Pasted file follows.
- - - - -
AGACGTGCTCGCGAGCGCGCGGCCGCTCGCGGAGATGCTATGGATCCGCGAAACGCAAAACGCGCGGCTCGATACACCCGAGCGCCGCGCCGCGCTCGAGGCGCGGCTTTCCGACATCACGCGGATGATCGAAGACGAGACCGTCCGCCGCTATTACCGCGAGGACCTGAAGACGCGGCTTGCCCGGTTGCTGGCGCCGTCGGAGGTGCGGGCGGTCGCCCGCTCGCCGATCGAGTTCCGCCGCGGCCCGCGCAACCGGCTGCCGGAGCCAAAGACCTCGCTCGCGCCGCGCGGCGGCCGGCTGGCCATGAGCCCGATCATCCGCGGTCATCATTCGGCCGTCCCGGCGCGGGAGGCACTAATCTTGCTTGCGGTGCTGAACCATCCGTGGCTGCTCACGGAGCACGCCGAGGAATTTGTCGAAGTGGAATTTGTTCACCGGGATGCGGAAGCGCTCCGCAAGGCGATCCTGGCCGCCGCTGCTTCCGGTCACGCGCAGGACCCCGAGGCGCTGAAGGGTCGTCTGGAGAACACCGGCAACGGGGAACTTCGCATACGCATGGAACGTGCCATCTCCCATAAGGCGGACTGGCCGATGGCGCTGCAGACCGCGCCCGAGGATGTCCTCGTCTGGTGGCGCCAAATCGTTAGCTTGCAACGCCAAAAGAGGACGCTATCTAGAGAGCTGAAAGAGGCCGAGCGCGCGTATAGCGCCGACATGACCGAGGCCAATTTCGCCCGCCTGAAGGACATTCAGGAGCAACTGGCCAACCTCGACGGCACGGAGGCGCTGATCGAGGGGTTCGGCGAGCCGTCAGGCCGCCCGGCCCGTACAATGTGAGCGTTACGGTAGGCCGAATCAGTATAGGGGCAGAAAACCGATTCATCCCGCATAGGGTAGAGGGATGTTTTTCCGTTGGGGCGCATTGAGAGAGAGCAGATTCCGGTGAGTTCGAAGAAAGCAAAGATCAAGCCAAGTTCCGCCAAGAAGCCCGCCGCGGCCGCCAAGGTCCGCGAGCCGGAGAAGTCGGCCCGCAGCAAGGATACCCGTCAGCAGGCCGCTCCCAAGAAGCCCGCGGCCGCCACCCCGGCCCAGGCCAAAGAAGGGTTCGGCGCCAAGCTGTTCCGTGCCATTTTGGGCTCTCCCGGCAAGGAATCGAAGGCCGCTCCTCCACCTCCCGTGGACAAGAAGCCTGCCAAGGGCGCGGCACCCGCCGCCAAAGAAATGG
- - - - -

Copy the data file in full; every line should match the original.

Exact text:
AGACGTGCTCGCGAGCGCGCGGCCGCTCGCGGAGATGCTATGGATCCGCGAAACGCAAAACGCGCGGCTCGATACACCCGAGCGCCGCGCCGCGCTCGAGGCGCGGCTTTCCGACATCACGCGGATGATCGAAGACGAGACCGTCCGCCGCTATTACCGCGAGGACCTGAAGACGCGGCTTGCCCGGTTGCTGGCGCCGTCGGAGGTGCGGGCGGTCGCCCGCTCGCCGATCGAGTTCCGCCGCGGCCCGCGCAACCGGCTGCCGGAGCCAAAGACCTCGCTCGCGCCGCGCGGCGGCCGGCTGGCCATGAGCCCGATCATCCGCGGTCATCATTCGGCCGTCCCGGCGCGGGAGGCACTAATCTTGCTTGCGGTGCTGAACCATCCGTGGCTGCTCACGGAGCACGCCGAGGAATTTGTCGAAGTGGAATTTGTTCACCGGGATGCGGAAGCGCTCCGCAAGGCGATCCTGGCCGCCGCTGCTTCCGGTCACGCGCAGGACCCCGAGGCGCTGAAGGGTCGTCTGGAGAACACCGGCAACGGGGAACTTCGCATACGCATGGAACGTGCCATCTCCCATAAGGCGGACTGGCCGATGGCGCTGCAGACCGCGCCCGAGGATGTCCTCGTCTGGTGGCGCCAAATCGTTAGCTTGCAACGCCAAAAGAGGACGCTATCTAGAGAGCTGAAAGAGGCCGAGCGCGCGTATAGCGCCGACATGACCGAGGCCAATTTCGCCCGCCTGAAGGACATTCAGGAGCAACTGGCCAACCTCGACGGCACGGAGGCGCTGATCGAGGGGTTCGGCGAGCCGTCAGGCCGCCCGGCCCGTACAATGTGAGCGTTACGGTAGGCCGAATCAGTATAGGGGCAGAAAACCGATTCATCCCGCATAGGGTAGAGGGATGTTTTTCCGTTGGGGCGCATTGAGAGAGAGCAGATTCCGGTGAGTTCGAAGAAAGCAAAGATCAAGCCAAGTTCCGCCAAGAAGCCCGCCGCGGCCGCCAAGGTCCGCGAGCCGGAGAAGTCGGCCCGCAGCAAGGATACCCGTCAGCAGGCCGCTCCCAAGAAGCCCGCGGCCGCCACCCCGGCCCAGGCCAAAGAAGGGTTCGGCGCCAAGCTGTTCCGTGCCATTTTGGGCTCTCCCGGCAAGGAATCGAAGGCCGCTCCTCCACCTCCCGTGGACAAGAAGCCTGCCAAGGGCGCGGCACCCGCCGCCAAAGAAATGG